FOXBOROUGH, Mass. – The Eagles fell to the Patriots, 37-20, Thursday night in their second preseason game. Here's what we learned:

1. The Eagles have work to do, and they didn't come out healthy. It's just the preseason. It's just the preseason. It's just the preseason. Say it over and over again. For the second straight week, Doug Pederson's troops played sloppy football on both sides of the ball and throughout the lineup. The Eagles turned the ball over twice, committed nine penalties, and had various missed blocks and tackles. The preseason is for working out kinks, but they're running out of time and now suddenly players.

As poorly as the Eagles looked a week ago against the Steelers, they came out relatively healthy. But Thursday night's list was long when the final number of injured was tallied. Most of the names won't cause mass panic across Philadelphia, but Nick Foles left with a shoulder strain, further clouding the quarterback situation. Receiver Bryce Treggs (hamstring), tight end Richard Rodgers (knee), cornerback Stephen Roberts (ankle), tight end Joshua Perkins (concussion), receiver Kamar Aiken (hamstring), and tackle Taylor Hart (cramps) all left and didn't return.

The Eagles were already without 15 players – 10 of them projected regulars – so depth will be an issue over the next few weeks. The good news: None of the injuries was initially deemed serious. But with the effort on the field inconsistent, Pederson would prefer a fuller deck from which to choose.

2. Nick Foles is rusty, and now he's hurt. The Eagles' backup quarterback played his first live football since the Super Bowl, and let's just say it wasn't quite on par with his MVP performance. He overthrew several passes, even on short dumps. He held the ball too long and was sacked twice on the Eagles' first three drives. And he wasn't in rhythm with his receivers.

Some of his rustiness was to be expected. He was without three of his top four wideouts. Aiken had a drop. Foles is a streaky quarterback. His highs are high, but his lows can get ugly. It shouldn't take much to turn him around, but now he must deal with the shoulder. Foles said after the game that he was optimistic about his recovery, but he had yet to undergo any tests. I can't imagine he'll be able to play in the final two preseason games, which would put him up against — best-case scenario — the season opener.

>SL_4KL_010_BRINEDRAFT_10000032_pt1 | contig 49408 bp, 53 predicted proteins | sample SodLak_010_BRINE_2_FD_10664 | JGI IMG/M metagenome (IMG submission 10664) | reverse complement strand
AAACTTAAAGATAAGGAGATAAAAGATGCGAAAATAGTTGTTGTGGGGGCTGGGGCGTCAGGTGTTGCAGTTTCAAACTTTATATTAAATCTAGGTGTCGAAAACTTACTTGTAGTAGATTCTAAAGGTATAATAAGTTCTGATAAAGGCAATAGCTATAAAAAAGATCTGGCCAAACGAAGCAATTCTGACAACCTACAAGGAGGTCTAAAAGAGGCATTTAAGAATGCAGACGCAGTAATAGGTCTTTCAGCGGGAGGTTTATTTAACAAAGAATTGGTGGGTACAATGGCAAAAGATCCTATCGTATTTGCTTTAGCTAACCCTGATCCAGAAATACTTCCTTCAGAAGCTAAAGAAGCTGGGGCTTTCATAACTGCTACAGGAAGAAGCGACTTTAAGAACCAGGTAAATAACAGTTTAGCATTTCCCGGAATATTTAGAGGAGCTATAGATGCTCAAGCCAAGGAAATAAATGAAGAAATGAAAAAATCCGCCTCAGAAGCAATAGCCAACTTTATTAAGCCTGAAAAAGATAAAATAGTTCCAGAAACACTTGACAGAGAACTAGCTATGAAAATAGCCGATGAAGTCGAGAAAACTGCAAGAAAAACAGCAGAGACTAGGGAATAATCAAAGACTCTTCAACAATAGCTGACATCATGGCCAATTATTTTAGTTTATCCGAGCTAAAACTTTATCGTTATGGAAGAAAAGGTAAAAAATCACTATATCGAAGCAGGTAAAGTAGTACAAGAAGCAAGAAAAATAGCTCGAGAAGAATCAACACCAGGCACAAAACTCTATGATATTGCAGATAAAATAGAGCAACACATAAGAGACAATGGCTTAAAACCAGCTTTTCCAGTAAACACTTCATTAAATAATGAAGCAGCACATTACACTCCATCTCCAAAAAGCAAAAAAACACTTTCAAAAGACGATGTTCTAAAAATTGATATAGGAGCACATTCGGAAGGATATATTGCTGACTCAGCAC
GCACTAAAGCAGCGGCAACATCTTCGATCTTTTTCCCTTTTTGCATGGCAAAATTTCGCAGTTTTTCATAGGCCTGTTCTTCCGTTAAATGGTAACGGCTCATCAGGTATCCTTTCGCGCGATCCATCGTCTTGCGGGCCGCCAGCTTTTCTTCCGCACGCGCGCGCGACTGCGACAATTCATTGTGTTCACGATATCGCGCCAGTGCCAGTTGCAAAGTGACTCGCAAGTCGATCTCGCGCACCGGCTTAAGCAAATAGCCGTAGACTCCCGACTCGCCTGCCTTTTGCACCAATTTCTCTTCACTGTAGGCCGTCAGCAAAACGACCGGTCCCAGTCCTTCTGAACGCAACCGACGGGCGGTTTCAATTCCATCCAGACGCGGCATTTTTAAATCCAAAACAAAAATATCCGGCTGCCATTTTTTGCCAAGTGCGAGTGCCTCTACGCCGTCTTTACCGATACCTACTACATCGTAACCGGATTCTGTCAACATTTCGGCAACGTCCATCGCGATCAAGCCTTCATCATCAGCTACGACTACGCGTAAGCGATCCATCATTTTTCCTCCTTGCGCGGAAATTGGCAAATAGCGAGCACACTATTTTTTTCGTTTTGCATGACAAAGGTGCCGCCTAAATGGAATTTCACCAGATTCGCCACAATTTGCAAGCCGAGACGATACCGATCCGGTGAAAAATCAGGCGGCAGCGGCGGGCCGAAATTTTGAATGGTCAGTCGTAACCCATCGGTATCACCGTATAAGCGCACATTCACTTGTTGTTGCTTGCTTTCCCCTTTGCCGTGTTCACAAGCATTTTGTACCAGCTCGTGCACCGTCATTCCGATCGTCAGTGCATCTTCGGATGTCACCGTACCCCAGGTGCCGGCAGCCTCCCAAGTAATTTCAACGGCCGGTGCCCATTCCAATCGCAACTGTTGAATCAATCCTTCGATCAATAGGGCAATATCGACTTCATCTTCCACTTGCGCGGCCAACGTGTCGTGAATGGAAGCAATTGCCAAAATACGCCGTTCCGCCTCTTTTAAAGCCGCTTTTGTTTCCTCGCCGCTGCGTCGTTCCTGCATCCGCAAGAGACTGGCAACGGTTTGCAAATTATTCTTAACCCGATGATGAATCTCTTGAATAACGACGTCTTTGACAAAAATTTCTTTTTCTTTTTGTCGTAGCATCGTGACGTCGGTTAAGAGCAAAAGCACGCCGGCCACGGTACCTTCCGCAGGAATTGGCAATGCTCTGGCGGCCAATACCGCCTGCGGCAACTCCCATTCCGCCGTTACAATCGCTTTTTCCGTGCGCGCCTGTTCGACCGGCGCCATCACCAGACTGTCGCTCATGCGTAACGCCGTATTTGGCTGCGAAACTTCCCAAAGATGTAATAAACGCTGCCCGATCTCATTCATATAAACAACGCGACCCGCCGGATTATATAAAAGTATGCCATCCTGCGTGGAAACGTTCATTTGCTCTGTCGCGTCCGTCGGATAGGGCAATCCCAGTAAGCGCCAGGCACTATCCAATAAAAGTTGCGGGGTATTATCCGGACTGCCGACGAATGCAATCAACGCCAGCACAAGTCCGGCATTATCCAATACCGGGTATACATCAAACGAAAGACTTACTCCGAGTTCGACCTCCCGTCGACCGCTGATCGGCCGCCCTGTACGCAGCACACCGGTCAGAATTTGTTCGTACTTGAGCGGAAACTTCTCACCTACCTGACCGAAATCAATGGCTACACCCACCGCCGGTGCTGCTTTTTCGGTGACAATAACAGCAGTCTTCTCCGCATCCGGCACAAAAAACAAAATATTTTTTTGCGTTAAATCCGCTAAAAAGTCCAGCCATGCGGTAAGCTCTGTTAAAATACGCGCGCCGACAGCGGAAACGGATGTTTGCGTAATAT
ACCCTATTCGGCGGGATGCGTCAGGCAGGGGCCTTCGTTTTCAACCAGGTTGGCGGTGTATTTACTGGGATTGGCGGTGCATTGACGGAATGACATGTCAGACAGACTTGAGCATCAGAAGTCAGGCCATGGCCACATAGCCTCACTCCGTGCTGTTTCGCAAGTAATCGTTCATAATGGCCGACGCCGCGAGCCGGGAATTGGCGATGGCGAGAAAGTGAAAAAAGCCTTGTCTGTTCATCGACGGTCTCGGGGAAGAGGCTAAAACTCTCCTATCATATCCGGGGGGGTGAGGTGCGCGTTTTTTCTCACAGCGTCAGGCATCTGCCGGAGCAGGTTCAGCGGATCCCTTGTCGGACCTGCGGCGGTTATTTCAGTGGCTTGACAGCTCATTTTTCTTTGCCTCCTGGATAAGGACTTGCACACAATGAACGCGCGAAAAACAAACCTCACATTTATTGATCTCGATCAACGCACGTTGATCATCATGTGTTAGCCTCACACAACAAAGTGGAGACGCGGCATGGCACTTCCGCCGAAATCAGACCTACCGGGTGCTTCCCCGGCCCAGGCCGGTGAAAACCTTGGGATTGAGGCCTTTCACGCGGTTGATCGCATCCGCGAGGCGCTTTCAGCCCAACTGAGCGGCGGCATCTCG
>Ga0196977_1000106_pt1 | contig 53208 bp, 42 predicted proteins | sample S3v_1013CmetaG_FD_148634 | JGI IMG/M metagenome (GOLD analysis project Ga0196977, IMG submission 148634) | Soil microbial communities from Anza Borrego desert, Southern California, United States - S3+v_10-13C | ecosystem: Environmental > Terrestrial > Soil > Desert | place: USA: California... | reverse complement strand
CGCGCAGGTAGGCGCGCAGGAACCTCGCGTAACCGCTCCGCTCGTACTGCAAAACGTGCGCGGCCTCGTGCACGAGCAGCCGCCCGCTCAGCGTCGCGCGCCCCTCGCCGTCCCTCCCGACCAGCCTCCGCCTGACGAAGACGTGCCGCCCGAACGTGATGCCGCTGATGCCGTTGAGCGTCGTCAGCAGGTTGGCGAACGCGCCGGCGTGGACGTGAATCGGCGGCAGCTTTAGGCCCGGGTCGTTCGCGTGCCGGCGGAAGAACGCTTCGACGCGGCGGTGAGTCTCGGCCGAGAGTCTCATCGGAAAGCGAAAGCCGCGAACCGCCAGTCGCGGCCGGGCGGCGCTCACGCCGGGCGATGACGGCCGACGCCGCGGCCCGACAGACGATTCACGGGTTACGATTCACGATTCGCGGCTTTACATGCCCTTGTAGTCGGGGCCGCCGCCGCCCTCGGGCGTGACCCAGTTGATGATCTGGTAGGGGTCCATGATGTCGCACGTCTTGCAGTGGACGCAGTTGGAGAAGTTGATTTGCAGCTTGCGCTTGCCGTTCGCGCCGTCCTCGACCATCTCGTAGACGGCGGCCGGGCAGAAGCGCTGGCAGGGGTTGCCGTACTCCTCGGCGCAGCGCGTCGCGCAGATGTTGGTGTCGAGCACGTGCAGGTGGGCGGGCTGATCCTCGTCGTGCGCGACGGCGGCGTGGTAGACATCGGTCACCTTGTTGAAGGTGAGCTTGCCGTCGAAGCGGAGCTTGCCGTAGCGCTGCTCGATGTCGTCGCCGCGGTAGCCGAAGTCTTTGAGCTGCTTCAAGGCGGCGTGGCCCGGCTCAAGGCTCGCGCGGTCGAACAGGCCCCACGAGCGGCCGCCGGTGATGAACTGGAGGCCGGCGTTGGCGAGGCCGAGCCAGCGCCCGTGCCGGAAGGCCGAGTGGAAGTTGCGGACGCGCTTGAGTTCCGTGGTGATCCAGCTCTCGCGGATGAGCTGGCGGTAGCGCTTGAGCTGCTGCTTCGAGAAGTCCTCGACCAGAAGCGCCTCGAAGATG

>>READ MORE: Nick Foles' preseason performance against the Patriots? Nothing special. | Jeff McLane

Carson Wentz has yet to be cleared for contact, and he remains a long shot to play in the preseason. His readiness for the Falcons on Sept. 6 is also still in question. He has said it will likely come down to the wire. If Wentz is ready, Foles' injury doesn't have much relevance. But if he isn't, the Eagles will need to start preparing third-stringer Nate Sudfeld for the possibility of being the Week 1 starter.

3. Halapoulivaati Vaitai is still a work in progress. The Eagles don't win Super Bowl LII without Vaitai's holding down the left-tackle spot after Jason Peters' injury. Was he perfect? Not by any means. Did Pederson have to scheme help? Yes. But Vaitai solidified himself as the Eagles' swing tackle for 2018. Peters is fully recovered from ACL surgery and is on target to start the season, but the Eagles have opted to hold the 36-year-old Pro Bowler out of the preseason. Understandable.

Vaitai did fine in the preseason opener. But he had several technical issues against the Patriots. He either overset vertically or was late to the edge. Adrian Clayborn ate his lunch on the outside rush that knocked Foles from the game. It was just one game. Vaitai played the most snaps of any Eagle and settled down some. He has looked sharp in training camp. But the odds are the Eagles will need him at some point this season and they can't afford for him to regress.

4. The Eagles' defense still hasn't figured out Tom Brady. Join the club. Brady led the Patriots to 20 points in less than a half of football. He completed 19 of 26 passes for 172 yards and two touchdowns. He didn't turn the ball over, and he was not sacked. Jim Schwartz didn't spend practice time preparing for New England, and it showed. Brady's performance felt like a carbon copy of his play in the Super Bowl. The Patriots would motion a receiver, the Eagles did little to disguise whether they were in man or zone, and Brady would find the weak spot.

Penalties didn't help the Eagles' cause. I'll get to the tackling fouls, but there were other errors. I think the biggest problem was the lack of pressure. Brady had a lot of time, and when he was moved off his mark, he navigated the pocket.

I thought Ronald Darby was the lone bright spot. He blanketed his opposition in man coverage and nearly had two interceptions. He probably should have caught one, but if he could catch, he'd be on offense. Darby is primed to have a strong season – his last on his rookie deal.